you could write the body of this function as
String.fromList <| List.map (Char.fromCode << ((+) shift) << Char.toCode)
<| String.toList msg.
Let’s try encoding a few messages.
> encode 3 "Heeeeey" "Khhhhh|" : String > encode 4 "Heeeeey" "Liiiii}" : String > encode 1 "abcd" "bcde" : String > encode 5 "Marry Christmas! Ho ho ho!" "Rfww~%Hmwnxyrfx&%Mt%mt%mt&" : String
That’s encoded alright. Decoding a message is basically just shifting it back by the number of places it was shifted by in the first place.
decode : Int -> String -> String decode shift msg = encode (negate shift) msg
> encode 3 "Im a little teapot" "Lp#d#olwwoh#whdsrw" > decode 3 "Lp#d#olwwoh#whdsrw" "Im a little teapot" > decode 5 << encode 5 <| "This is a sentence" "This is a sentence"
Association lists (also called dictionaries) are lists that are used to store key-value pairs where ordering doesn’t matter. For instance, we might use an association list to store phone numbers, where phone numbers would be the values and people’s names would be the keys. We don’t care in which order they’re stored, we just want to get the right phone number for the right person.
The most obvious way to represent association lists in Elm would be by having a list of pairs. The first component in the pair would be the key, the second component the value. Here’s an example of an association list with phone numbers:
phoneBook = [("betty","555-2938") ,("bonnie","452-2928") ,("patsy","493-2928") ,("lucille","205-2928") ,("wendy","939-8282") ,("penny","853-2492") ]
Despite this seemingly odd indentation, this is just a list of pairs of strings. The most common task when dealing with association lists is looking up some value by key. Let’s make a function that looks up some value given a key.
findKey : k -> List (k,v) -> Maybe v findKey key xs = Maybe.map Tuple.second << List.head << List.filter (\(k,v) -> key == k) <| xs
Pretty simple. The function that takes a key and a list, filters the
list so that only matching keys remain, gets the first key-value that
matches and returns the value. But what happens if the key we’re looking
for isn’t in the association list? Hmm. Well, our old friend
here to help. If we don’t find the key, we’ll return a
If we find it, we’ll return
Just something, where
something is the value
corresponding to that key.
This is a textbook recursive function that operates on a list. Edge case, splitting a list into a head and a tail, recursive calls, they’re all there. This is the classic fold pattern, so let’s see how this would be implemented as a fold.
findKey : k -> List (k,v) -> Maybe v findKey key = List.foldr (\(k,v) acc -> if key == k then Just v else acc) Nothing
Note: It’s usually better to use folds for this standard list
recursion pattern instead of explicitly writing the recursion because
they’re easier to read and identify. Everyone knows it’s a fold when
they see the
foldr call, but it takes some more thinking to read
> findKey "penny" phoneBook Just "853-2492" : Maybe.Maybe String > findKey "betty" phoneBook Just "555-2938" : Maybe.Maybe String > findKey "wilma" phoneBook Nothing : Maybe.Maybe String
Works like a charm! If we have the girl’s phone number, we
Just get the
number, otherwise we get
If we want to find the corresponding value to a key, we have to traverse all the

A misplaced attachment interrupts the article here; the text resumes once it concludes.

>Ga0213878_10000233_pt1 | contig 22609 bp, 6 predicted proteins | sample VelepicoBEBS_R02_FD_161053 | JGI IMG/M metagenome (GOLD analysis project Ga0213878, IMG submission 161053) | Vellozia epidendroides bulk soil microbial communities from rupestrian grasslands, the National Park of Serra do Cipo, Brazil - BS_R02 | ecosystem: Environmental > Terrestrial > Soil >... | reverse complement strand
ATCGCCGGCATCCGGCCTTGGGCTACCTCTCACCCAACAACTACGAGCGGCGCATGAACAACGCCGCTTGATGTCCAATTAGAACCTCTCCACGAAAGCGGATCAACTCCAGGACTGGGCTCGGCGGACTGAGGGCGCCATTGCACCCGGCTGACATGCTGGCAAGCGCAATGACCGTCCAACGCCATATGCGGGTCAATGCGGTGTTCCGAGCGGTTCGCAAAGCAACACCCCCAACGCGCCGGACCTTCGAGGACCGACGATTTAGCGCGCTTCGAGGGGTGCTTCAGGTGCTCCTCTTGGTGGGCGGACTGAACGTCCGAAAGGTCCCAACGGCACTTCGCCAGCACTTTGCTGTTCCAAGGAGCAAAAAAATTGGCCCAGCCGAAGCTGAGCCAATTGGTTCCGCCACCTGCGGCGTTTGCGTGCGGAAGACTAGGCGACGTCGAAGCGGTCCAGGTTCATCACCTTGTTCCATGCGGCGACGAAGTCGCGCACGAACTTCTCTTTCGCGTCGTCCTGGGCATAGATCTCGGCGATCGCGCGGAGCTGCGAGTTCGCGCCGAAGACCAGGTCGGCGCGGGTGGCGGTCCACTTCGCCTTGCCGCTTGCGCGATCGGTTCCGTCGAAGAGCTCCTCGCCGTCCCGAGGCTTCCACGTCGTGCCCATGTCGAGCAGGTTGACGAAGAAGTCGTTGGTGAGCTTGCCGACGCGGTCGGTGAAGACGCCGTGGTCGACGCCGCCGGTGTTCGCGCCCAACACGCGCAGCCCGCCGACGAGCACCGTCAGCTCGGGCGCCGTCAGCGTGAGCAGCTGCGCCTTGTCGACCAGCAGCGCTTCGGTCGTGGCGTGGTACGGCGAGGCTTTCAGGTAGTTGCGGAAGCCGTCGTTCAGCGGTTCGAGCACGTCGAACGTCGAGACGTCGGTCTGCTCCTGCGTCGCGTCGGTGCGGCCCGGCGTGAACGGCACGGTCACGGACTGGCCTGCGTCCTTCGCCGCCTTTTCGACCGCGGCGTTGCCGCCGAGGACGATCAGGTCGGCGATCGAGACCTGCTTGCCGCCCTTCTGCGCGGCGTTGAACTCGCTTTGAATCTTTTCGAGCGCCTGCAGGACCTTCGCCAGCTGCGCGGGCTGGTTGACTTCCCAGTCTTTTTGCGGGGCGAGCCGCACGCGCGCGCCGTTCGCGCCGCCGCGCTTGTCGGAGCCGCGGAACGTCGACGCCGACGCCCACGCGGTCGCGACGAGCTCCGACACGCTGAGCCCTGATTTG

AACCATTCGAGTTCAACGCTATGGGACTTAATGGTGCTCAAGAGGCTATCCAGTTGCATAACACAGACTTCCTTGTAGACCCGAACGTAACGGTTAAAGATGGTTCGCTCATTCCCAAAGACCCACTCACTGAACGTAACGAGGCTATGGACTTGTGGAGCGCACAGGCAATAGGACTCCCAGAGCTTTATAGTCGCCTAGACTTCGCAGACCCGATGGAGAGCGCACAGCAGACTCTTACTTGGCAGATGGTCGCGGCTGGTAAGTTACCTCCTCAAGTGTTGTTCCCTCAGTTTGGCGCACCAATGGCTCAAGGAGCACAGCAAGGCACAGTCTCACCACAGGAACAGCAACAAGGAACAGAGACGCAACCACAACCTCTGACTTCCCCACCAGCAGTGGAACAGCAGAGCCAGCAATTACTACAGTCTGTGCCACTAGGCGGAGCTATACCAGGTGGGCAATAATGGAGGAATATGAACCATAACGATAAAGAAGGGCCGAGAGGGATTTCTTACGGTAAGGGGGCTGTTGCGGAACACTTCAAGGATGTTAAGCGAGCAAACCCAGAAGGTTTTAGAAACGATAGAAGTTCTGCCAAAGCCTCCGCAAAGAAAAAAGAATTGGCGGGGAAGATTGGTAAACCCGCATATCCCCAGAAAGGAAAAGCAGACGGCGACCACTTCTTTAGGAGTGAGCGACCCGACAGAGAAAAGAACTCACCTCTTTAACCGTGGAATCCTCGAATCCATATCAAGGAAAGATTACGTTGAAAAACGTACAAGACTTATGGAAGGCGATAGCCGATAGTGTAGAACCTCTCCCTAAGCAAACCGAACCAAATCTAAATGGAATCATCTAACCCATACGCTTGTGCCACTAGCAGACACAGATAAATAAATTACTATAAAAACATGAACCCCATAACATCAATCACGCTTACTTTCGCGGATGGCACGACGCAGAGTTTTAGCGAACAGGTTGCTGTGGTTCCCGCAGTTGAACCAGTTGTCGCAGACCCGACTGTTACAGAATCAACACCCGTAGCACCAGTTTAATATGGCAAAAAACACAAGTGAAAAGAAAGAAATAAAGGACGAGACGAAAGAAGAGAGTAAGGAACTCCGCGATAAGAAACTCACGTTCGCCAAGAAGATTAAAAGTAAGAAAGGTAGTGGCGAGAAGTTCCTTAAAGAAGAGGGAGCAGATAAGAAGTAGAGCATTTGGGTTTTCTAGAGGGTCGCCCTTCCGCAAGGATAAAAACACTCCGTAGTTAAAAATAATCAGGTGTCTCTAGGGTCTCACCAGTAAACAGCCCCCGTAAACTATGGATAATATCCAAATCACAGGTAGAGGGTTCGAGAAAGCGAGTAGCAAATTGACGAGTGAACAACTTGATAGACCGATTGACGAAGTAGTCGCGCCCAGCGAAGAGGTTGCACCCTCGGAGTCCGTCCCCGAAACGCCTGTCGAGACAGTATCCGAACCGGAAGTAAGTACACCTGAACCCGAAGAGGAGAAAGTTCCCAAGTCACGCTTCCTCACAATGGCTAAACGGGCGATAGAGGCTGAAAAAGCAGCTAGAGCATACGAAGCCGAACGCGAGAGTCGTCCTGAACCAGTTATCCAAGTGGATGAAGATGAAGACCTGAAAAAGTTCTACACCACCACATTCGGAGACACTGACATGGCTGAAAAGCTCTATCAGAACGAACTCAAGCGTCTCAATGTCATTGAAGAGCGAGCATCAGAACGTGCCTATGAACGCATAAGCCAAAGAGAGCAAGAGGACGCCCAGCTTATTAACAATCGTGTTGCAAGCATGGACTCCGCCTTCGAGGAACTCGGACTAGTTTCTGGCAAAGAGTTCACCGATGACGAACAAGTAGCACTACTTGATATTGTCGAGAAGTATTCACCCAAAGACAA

elements of the list until we find it. The
Dict module offers
association lists that are much faster (because they’re internally
implemented with trees) and also it provides a lot of utility functions.
From now on, we’ll say we’re working with dictionaries instead of association
Let’s go ahead and see what
Dict has in store for us! Here’s the
basic rundown of its functions.
fromList function takes an association list (in the form of a list)
and returns a dictionary with the same associations.
> Dict.fromList [("betty","555-2938"),("bonnie","452-2928"),("lucille","205-2928")] Dict.fromList [("betty","555-2938"),("bonnie","452-2928"),("lucille","205-2928")] : Dict.Dict String String > Dict.fromList [(1,2),(3,4),(3,2),(5,5)] Dict.fromList [(1,2),(3,2),(5,5)] : Dict.Dict number number1
If there are duplicate keys in the original association list, the
duplicates are just discarded. This is the type signature of
Dict.fromList : List (comparable, v) -> Dict.Dict comparable v
It says that it takes a list of pairs of type
v and returns a
dictionary that maps from keys of type
comparable to type
Notice here that the keys have to be comparable. That’s an essential
constraint in the
Dict module. It
needs the keys to be comparable so it can arrange them in a tree.
You should always use
Dict for key-value associations unless you
have keys that aren’t part of the
Let’s back up for a moment. Did notice anything unusual with our
dictionary’s type signature?
Dict.Dict number number1. We’ve seen
number before, so what is
number in Elm is a
typeclass consisting of either
Float. So what the type
system is telling us is that we have a dictionary with keys of
number and values also of type
number, but we should not
assume that these types are equivalent! It could turn out that our
Int’s, but our values are
Float’s (or vice versa), so
the type system is helping us out here by keeping these two types
distinct. Alright, let’s continue.
empty represents an empty dictionary. It takes no arguments, it just returns an
> Dict.empty Dict.fromList  : Dict.Dict k v
insert takes a key, a value and a dictionary and returns a new dictionary